Dr Renato Saltz, president of the International Society of Aesthetic Plastic Surgery (ISAPS), told AFP that ‘vaginal rejuvenation is the new trend’.

He said: ‘The demand for cosmetic procedures is stronger than ever.’ 

She had a labiaplasty at the age of 18 and claims that the dorsal nerves of her clitoris were cut during the procedure, which can cost around £3,000.

She said: ‘In the years following my surgery, I was repeatedly told my loss of clitoral sensation couldn’t have happened.

‘I was told by the [doctors] I turned to that I just needed to relax, just needed to fall in love.’ 

The study, led by Dr Joseph Kelling, aimed to expand the medical literature on the female anatomy because it is currently ‘lacking’. 

He and colleagues dissected the clitoral regions of 10 women who recently died and had donated their bodies for research. 

They investigated the various parts of the clitoris, including the glans and the hood which vary in size.

The pea-sized glans, rich with nerves, is protected from friction in everyday life by the hood, which is just a fold of skin.

When the woman becomes sexually aroused, the glans gets bigger and the clitoral hood moves aside.

The researchers found that the dorsal nerves, which are vital for sexual sensation, sit six millimetres under the surface of the clitoral hood.

The nerves end near or at the base of the glans, which is the primary spot for sexual pleasure, the scientists said. 

The nerves were larger than first thought, ranging from two to three millimetres in diameter, similar in size to those running along the shaft of the penis.

Similar measurements have been found in previous studies. However, this is the first to measure the diameter of the dorsal nerves.

Improving knowledge of the female anatomy is ‘critical’ for the safety of performing surgery near the clitoris, the researchers warned.

They wrote: ‘Knowledge of clitoral anatomy is especially important in the field of genital cosmetic surgery, which has rapidly gained popularity over the last decade.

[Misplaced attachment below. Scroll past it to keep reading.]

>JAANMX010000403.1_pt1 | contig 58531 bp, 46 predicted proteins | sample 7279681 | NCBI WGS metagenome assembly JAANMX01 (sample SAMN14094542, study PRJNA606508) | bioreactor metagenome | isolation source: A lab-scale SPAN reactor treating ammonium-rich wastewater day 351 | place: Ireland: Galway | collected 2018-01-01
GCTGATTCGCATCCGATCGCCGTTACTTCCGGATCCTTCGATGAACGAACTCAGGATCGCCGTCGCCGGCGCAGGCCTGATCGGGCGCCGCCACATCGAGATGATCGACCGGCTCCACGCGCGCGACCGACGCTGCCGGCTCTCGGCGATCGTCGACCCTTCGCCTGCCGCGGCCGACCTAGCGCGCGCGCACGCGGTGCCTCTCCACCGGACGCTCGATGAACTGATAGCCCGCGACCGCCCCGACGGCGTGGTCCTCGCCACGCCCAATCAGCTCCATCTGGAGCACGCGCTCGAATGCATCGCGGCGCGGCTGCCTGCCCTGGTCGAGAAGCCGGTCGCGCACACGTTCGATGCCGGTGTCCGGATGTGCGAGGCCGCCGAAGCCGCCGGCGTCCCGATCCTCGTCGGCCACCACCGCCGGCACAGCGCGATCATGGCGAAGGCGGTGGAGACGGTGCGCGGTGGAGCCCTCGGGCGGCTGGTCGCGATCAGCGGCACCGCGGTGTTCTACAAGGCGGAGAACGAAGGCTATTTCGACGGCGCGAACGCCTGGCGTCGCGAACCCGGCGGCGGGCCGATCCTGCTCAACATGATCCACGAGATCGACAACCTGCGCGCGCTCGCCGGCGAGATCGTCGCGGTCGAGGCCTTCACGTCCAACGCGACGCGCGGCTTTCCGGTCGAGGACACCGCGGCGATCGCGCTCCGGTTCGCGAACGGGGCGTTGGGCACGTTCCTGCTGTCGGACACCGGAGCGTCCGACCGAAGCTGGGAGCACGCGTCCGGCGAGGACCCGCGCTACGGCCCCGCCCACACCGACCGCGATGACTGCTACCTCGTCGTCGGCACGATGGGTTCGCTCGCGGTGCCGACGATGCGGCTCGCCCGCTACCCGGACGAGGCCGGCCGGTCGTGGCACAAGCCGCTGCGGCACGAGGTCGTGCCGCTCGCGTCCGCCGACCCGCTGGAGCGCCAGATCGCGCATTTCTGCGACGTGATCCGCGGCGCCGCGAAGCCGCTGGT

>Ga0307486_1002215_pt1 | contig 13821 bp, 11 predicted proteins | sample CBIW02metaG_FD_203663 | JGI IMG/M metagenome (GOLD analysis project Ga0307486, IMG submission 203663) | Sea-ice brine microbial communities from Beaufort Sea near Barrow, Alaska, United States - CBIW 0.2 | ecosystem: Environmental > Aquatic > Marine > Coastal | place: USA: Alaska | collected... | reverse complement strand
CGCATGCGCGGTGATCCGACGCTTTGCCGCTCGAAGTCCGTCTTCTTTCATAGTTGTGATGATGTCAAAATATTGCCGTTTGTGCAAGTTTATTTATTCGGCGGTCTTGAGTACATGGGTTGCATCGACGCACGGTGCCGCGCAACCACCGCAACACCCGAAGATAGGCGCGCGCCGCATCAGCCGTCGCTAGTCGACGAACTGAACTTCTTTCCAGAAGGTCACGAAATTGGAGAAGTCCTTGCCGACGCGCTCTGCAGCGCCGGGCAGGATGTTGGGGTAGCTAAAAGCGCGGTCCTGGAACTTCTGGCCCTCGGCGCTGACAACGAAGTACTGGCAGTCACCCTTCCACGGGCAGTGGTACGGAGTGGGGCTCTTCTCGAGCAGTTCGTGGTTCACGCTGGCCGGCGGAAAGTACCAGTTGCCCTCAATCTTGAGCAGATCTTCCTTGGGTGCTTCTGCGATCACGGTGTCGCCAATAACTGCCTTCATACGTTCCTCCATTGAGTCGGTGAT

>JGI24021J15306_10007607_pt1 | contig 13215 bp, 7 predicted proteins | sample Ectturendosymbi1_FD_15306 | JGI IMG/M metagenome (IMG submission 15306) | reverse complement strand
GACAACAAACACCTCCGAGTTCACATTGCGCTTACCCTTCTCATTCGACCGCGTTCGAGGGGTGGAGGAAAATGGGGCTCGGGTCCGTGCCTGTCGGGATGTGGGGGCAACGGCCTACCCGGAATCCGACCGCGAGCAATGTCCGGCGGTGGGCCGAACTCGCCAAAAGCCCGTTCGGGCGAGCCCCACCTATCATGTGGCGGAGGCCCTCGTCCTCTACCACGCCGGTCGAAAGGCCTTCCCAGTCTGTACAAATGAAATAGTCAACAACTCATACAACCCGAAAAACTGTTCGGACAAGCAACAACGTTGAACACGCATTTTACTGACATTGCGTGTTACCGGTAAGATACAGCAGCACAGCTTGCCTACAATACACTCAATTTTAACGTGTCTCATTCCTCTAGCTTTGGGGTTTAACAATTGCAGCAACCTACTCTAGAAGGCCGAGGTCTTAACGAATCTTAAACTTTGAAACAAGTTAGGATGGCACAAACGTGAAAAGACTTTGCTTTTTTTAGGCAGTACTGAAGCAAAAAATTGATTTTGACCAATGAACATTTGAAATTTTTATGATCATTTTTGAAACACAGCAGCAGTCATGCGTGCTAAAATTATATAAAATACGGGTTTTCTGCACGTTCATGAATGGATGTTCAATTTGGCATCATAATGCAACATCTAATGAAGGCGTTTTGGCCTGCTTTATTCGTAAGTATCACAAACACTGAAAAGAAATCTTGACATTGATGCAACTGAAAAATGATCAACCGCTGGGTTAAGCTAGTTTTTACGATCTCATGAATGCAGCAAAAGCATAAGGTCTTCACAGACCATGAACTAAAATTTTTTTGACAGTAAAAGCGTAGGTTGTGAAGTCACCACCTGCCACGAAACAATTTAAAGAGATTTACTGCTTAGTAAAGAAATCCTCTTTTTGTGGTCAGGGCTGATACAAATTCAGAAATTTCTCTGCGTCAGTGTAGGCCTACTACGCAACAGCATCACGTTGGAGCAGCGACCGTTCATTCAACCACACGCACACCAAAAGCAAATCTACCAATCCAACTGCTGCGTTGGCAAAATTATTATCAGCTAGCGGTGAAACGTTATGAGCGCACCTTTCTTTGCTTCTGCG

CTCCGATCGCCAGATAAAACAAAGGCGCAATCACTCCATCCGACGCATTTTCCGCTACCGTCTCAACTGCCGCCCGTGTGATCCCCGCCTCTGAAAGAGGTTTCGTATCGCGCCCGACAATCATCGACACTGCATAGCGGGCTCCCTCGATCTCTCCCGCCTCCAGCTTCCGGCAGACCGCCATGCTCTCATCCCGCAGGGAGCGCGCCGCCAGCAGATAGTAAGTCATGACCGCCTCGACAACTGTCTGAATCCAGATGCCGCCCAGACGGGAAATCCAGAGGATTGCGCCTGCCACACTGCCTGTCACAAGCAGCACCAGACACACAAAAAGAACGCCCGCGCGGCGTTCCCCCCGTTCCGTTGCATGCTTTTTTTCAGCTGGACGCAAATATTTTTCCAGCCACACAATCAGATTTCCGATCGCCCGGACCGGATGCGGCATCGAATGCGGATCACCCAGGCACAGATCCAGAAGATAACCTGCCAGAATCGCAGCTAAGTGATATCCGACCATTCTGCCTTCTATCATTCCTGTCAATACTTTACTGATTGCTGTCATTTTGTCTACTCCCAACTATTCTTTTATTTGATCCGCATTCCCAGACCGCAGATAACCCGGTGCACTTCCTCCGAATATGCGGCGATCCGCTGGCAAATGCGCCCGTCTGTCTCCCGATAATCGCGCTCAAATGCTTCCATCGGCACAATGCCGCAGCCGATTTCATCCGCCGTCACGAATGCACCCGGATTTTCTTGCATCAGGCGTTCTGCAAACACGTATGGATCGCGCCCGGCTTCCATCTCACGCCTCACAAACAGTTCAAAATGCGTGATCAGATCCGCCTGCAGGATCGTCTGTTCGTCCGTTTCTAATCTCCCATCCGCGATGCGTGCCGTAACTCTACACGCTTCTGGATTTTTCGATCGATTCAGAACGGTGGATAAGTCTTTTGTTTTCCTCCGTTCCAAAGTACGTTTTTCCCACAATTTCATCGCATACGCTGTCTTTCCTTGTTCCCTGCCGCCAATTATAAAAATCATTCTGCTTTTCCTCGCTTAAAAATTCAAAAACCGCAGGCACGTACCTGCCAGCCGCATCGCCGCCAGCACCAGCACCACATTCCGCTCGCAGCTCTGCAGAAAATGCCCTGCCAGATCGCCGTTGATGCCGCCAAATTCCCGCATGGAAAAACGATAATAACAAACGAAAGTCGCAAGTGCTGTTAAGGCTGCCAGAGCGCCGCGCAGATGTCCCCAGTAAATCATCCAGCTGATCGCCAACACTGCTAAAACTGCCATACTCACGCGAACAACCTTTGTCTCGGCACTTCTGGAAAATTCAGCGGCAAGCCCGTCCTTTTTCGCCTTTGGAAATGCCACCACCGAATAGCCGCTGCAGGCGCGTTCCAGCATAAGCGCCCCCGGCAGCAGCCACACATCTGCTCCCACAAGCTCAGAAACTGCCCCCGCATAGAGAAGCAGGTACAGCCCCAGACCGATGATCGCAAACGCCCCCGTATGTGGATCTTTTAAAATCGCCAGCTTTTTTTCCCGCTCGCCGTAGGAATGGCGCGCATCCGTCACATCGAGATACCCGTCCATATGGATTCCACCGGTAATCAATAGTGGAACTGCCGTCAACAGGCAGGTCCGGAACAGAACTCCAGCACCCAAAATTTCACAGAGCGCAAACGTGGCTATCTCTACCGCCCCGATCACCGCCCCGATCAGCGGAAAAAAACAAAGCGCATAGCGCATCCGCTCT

‘However, coverage in plastic surgery literature remains lacking. Correction of this gap is important, as plastic surgeons perform a number of surgeries in the area.’

There has been a 217 per cent increase in popularity for labiaplasties in the US in the past five years, figures suggest.

Worldwide, more than 132,600 of the procedures were performed in 2018, according to the International Society of Aesthetic Plastic Surgery (ISAPS).  

All procedures to give women a ‘designer’ vagina come with health risks, including bleeding, infections and scarring. 

This research suggests an absence of information on the female anatomy puts the nerves at risk of injury, leading to loss of clitoral function.

There is anecdotal evidence on online forums of women’s’ lives being ruined after having ‘designer vagina’ procedures. 

Miss Pin told The Establishment that the loss of her sexual functioning after her libioplasty combined with the backlash she’d received for openly talking about it had left her suicidal. 

Another anonymous woman who had surgery to repair a tear to her labia after a sexual assault claims the doctors ‘remodelled’ her entire vulva without her consent. 

She claims to have nerve damage from the extensive work, suffering ‘extreme burning sensations, sharp pains in my clitoris glans, shaft, up the inguinal nerves and into my cervix’ and an inability to walk. 

Experts have blamed porn and an abundance of X-rated images online for women, as young as 15, seeking an unachievable look. 

Between 2015 and 2016, more than 200 girls under the age 18 had a labiaplasty, of which over 150 were under 15, according to NHS figures.